Our field notes are one kind of evidence. They provide details that are not in photos, or other machine recordings.

Many of us also record observations using photos, videos and audio recordings.

Single observations are interesting for us personally. When added to large numbers of observations, this information can contribute to knowledge that benefits all of us. 

We can contribute to citizen science by sharing our observations, including information from our fieldnotes, sharing our questions, and bringing our diverse perspectives to ways of thinking.

​​"The core and simplest thing that we can do is to share data."

"Everybody Counts" | Caren Cooper | TEDxGreensboro, NC, US

Where to Start?
1. Do you have the necessary devices and data?

    Do you have a smartphone, or a camera and computer, with internet connection?

    If you do, there are many ways to contribute.

    If you don't, your field notes are still useful, so keep on nature journaling.

2. Decide on your main area of interest.

    Citizen science projects are hosted on internet platforms. Each platform has its own focus.

    Three options are explained below.

    Are you interested in animals, plants and fungi?

    Then iNaturalist is a good place to start. You add observations without having to select a project.          You can later link your observation to one or multiple projects. There are many South African

    projects on the platform.

    You do not need to be able to identify your observations. In fact, you can get an identification for

    something that you do not know. You can also get confirmation of your identification.


    iNaturalist has an app and a website.

    They do not accept observations of rocks, soil, clouds, or water.

    There are other platforms that do want these observations.

    Are you interested in how weather and climate affect your environment?

    ISeeChange might be the platform for you. Their mission is "connecting people to their changing          environments and developing solutions together."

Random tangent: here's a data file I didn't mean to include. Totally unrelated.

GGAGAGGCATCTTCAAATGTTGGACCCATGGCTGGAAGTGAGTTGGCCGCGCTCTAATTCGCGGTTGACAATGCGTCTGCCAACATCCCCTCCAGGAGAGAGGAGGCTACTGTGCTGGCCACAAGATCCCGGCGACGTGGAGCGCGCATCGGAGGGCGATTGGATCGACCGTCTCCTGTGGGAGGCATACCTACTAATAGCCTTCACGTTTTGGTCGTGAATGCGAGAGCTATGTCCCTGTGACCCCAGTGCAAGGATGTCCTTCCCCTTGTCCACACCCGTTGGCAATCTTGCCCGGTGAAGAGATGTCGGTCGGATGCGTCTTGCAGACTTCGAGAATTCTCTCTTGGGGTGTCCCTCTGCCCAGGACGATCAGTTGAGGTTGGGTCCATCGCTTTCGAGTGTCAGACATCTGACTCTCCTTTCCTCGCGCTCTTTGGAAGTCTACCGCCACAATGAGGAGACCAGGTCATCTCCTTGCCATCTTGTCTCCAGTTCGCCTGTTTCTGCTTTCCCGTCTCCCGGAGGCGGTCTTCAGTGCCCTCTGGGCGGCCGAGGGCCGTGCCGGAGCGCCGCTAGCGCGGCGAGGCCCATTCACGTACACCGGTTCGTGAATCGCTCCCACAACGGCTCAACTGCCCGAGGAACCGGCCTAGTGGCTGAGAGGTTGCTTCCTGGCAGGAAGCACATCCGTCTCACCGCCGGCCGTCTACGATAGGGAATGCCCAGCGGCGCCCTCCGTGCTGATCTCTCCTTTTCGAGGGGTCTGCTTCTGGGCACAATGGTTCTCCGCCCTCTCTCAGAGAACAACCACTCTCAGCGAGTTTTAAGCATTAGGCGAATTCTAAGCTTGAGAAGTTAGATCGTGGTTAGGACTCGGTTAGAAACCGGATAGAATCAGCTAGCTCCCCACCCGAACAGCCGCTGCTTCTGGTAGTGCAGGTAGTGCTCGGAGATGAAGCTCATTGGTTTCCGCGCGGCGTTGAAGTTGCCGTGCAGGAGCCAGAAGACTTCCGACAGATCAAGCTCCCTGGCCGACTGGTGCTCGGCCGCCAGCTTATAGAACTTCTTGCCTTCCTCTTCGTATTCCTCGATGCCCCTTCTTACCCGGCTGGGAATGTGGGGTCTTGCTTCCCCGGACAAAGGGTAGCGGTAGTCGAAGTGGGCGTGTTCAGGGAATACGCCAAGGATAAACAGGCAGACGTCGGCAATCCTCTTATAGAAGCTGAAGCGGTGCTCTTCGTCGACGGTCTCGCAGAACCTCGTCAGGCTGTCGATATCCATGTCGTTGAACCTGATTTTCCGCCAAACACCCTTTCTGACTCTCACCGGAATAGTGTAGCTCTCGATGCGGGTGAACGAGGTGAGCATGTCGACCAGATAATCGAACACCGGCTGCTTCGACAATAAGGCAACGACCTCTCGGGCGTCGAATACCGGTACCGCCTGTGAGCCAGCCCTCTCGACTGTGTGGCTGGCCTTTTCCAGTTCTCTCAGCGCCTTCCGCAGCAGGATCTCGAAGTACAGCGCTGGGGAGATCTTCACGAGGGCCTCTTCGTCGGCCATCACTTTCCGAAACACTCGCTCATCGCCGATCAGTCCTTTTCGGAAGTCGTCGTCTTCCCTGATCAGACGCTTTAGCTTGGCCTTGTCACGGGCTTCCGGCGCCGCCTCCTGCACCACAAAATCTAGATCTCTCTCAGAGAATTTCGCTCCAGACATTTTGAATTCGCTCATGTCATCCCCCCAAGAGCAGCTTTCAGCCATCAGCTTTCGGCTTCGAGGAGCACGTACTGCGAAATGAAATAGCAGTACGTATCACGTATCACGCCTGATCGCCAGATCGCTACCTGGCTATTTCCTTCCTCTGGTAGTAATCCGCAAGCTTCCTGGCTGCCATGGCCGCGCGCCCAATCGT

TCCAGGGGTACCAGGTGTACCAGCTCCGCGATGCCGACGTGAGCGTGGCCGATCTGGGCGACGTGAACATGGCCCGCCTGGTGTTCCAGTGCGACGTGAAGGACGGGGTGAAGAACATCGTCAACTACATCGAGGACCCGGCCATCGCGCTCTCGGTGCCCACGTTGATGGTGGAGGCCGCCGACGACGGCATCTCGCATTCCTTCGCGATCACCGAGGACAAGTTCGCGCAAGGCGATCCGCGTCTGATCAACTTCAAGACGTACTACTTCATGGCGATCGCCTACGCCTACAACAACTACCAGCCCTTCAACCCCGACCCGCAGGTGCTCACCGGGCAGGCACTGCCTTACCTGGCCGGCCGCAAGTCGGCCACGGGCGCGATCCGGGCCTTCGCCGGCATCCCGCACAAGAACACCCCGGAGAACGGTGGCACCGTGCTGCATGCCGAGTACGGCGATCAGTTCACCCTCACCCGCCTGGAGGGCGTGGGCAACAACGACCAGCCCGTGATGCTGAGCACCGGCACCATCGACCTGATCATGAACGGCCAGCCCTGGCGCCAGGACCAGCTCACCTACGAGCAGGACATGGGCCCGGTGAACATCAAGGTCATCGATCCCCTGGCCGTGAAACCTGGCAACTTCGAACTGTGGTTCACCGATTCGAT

ISeeChange is the place to share your observations of: 

  • Skies and Air

  • Land and Soil

  • Oceans and Freshwater

  • Season Change

  • Heat

  • Drought

  • Wildfires

  • Cold, Snow and Ice

  • Storms and Flooding

    As well as observations on

  • Animals and Insects

  • Plants and Trees

    The Animal Demography Unit (ADU) in South Africa "aims to contribute

    to the understanding of animal populations, especially population dynamics, and thus provide input

    to their conservation. It started with a focus on birds, but has expanded to include plants, fungi and

    other animals through the Virtual Museum.”


    You can access ADU projects on their website. They do not have an app. However some of their

    projects do, like SABAP2 with the BirdLasser app.

    Some, like Zooniverse, ask volunteers to help process the data that they have. If you are interested

    in this check out their website.

2. Connect with the platform or project.

    If you are using an app, download it to your phone and create an account.

3. You are ready to go!

    Start recording your observations with both your nature journal and your camera or smartphone.

    Remember to check your devices. Turn on the GPS settings.

    Make sure the date and time settings are accurate.

     Make nature journal entries.

    Take photos. Make videos and audio recordings.

4. Share your data.

5. Have fun!
While Nature Journaling - through nature journaling
bottom of page